Wanting to see how Christ was born with his own eyes, in 1224, Saint Francis came up with the idea of creating a “living” recreation of the birth of Jesus, as a way to bring the Christmas spirit to the local villagers. It is believed that local shepherds, guarding their flocks outside the small Italian town of Greccio, inspired him. Saint Francis had real people dressed in biblical robes, and real animals positioned outside a cave on the outskirts of Greccio. In the manager was a life sized wax figure of the infant Jesus.Saint Francis urged the people to rejoice in the season of Christ’s birth and put hatred from their hearts. Over time the presepio, as it was called in Italy, grew in popularity. Other towns began featuring them and soon people had individual nativity scenes in their own homes. Wealthy families hired famous sculptors to make their nativity scenes. One of the most famous nativity scenes in Italy is displayed at in the Basilica of Saint Cosmos & Damian in Rome. Originally built in Naples during the 17th Century, it measures an impressive 45 by 20 feet and features hundreds of wooden figurines.
Not surprisingly, the use of a Christmas nativity scene quickly spread throughout Western Europe. In France it was referred to as a Christmas Crèche, while in German speaking areas it was called a Kribbe. Despite the growing popularity of Christmas trees throughout the 19th and 20th Centuries, the nativity scene remained the central focus of Christmas celebrations in Catholic areas. As Catholicism grew world wide, so did the use of the Nativity scene. In Spanish speaking areas it is called a nacimiento and is a prominent part of Christmas traditions in Mexico and other parts of Latin America.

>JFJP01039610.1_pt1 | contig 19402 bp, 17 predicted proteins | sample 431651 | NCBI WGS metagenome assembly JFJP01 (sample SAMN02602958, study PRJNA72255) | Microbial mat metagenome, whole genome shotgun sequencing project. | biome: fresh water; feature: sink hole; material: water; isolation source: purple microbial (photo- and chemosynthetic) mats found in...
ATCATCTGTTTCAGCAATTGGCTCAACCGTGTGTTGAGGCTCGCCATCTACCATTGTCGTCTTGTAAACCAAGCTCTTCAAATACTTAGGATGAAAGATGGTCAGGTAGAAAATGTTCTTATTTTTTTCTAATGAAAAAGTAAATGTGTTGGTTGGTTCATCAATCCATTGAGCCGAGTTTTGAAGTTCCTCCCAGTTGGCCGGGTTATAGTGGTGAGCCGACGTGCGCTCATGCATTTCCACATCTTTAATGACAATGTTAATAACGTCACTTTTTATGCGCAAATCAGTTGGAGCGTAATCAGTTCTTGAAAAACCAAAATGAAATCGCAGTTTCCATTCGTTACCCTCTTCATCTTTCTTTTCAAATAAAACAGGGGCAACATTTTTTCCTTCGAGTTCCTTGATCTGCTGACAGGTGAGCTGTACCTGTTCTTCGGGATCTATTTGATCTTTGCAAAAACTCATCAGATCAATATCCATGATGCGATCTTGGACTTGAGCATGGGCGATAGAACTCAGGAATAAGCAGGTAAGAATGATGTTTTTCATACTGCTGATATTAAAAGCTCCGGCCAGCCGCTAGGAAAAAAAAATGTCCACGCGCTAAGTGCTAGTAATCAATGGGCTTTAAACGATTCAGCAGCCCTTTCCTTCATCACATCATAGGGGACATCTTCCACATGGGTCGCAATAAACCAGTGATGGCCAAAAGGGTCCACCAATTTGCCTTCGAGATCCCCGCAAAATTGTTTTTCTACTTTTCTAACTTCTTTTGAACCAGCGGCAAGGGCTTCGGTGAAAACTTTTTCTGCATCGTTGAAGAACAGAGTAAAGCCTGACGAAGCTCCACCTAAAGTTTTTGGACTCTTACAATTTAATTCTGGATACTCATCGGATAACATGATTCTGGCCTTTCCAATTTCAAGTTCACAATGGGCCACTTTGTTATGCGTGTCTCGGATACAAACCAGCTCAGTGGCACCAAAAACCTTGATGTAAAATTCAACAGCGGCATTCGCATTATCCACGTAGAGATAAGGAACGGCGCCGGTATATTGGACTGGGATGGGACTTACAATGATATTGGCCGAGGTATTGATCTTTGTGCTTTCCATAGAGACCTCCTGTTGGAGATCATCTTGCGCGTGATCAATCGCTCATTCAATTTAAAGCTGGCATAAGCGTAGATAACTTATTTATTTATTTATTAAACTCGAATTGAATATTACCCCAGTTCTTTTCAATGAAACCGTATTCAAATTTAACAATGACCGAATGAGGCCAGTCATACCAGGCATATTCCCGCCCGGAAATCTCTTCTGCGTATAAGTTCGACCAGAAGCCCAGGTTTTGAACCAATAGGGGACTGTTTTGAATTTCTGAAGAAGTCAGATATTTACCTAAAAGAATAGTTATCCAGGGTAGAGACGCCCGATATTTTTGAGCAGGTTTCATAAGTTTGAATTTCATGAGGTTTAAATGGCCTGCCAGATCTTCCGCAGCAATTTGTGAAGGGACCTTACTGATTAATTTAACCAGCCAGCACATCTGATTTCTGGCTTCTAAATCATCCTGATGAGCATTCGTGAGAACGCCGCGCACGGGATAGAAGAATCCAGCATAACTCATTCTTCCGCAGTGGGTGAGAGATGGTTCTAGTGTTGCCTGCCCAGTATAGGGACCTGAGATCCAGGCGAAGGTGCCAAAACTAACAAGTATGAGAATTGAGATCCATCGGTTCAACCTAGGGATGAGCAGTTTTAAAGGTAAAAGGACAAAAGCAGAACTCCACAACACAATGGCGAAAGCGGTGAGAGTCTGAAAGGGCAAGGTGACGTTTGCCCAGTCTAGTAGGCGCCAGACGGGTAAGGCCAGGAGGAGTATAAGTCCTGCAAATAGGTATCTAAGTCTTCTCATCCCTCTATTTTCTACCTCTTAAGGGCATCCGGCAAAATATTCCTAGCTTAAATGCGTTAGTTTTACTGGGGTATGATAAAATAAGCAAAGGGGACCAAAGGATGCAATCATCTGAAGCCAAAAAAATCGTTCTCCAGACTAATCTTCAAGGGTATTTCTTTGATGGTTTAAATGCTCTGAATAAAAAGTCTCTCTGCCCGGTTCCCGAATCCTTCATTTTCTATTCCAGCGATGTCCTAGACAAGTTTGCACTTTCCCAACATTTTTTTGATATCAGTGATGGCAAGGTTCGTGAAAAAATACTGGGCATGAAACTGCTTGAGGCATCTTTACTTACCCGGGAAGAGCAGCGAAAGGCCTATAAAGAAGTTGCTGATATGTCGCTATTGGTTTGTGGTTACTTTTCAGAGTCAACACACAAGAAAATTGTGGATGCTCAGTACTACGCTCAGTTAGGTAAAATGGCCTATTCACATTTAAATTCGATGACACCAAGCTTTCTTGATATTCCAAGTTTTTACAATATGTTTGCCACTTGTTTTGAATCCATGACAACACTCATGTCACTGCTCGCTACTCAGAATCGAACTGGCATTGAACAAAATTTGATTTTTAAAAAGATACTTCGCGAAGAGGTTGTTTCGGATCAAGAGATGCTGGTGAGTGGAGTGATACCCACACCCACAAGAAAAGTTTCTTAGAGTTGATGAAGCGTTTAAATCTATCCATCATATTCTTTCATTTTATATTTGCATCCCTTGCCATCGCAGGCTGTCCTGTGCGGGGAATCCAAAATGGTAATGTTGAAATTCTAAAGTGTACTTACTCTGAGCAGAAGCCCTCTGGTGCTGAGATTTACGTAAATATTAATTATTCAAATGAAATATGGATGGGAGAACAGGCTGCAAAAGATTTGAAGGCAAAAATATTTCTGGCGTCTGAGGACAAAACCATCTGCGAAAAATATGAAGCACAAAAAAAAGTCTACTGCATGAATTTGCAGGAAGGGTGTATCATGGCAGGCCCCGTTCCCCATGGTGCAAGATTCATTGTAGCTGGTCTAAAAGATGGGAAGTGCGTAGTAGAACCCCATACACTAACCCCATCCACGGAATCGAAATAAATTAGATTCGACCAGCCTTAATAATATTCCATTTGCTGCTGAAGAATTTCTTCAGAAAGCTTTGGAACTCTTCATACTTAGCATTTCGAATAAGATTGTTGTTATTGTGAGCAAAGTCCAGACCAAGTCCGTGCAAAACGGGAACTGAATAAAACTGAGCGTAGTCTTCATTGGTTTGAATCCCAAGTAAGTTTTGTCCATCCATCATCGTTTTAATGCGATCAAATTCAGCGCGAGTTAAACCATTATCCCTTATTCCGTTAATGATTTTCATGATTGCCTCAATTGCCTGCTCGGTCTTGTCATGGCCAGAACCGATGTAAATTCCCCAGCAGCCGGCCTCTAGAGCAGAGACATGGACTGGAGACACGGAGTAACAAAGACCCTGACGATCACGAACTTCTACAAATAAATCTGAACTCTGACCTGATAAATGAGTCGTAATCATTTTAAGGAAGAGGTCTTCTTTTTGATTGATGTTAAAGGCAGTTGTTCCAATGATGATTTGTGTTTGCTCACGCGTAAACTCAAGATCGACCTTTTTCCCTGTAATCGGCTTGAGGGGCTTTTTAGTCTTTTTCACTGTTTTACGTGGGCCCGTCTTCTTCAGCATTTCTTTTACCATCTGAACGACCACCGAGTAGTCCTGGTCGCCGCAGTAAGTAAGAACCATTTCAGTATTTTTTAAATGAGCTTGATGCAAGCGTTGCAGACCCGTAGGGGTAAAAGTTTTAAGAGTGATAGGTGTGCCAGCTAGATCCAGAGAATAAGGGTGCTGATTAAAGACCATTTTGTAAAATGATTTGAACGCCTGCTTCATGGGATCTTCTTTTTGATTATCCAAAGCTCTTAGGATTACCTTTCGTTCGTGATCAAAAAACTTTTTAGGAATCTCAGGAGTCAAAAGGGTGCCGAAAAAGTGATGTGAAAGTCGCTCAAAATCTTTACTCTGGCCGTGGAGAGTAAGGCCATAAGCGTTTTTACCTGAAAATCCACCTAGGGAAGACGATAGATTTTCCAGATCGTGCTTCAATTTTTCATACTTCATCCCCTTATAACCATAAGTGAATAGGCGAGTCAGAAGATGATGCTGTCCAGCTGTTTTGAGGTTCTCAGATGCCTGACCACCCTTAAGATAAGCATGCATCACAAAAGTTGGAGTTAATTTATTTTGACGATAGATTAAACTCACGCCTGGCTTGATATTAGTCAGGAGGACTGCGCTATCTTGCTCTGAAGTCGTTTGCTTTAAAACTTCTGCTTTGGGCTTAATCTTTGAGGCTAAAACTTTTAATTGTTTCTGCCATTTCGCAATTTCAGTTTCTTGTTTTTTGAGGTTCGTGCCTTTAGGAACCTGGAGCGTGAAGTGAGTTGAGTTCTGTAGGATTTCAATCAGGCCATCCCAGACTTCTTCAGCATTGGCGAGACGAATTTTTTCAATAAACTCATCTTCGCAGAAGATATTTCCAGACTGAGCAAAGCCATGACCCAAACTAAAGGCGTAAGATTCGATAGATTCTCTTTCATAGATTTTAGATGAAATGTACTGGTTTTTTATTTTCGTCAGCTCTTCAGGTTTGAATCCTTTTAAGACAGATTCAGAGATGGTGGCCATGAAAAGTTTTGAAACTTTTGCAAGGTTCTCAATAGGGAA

The First Christmas Carols
Along with his living nativity scene, Saint Francis sought the help of music to teach his congregation about the birth of Jesus Christ. According to Tristam Coffin in his book, The Book of Christmas Folklore, Saint Francis is credited with singing the very first Christmas carols, by adding religious lyrics to everyday tunes. The result was the Italian lauda, which was incredibly popular for the next two hundred years.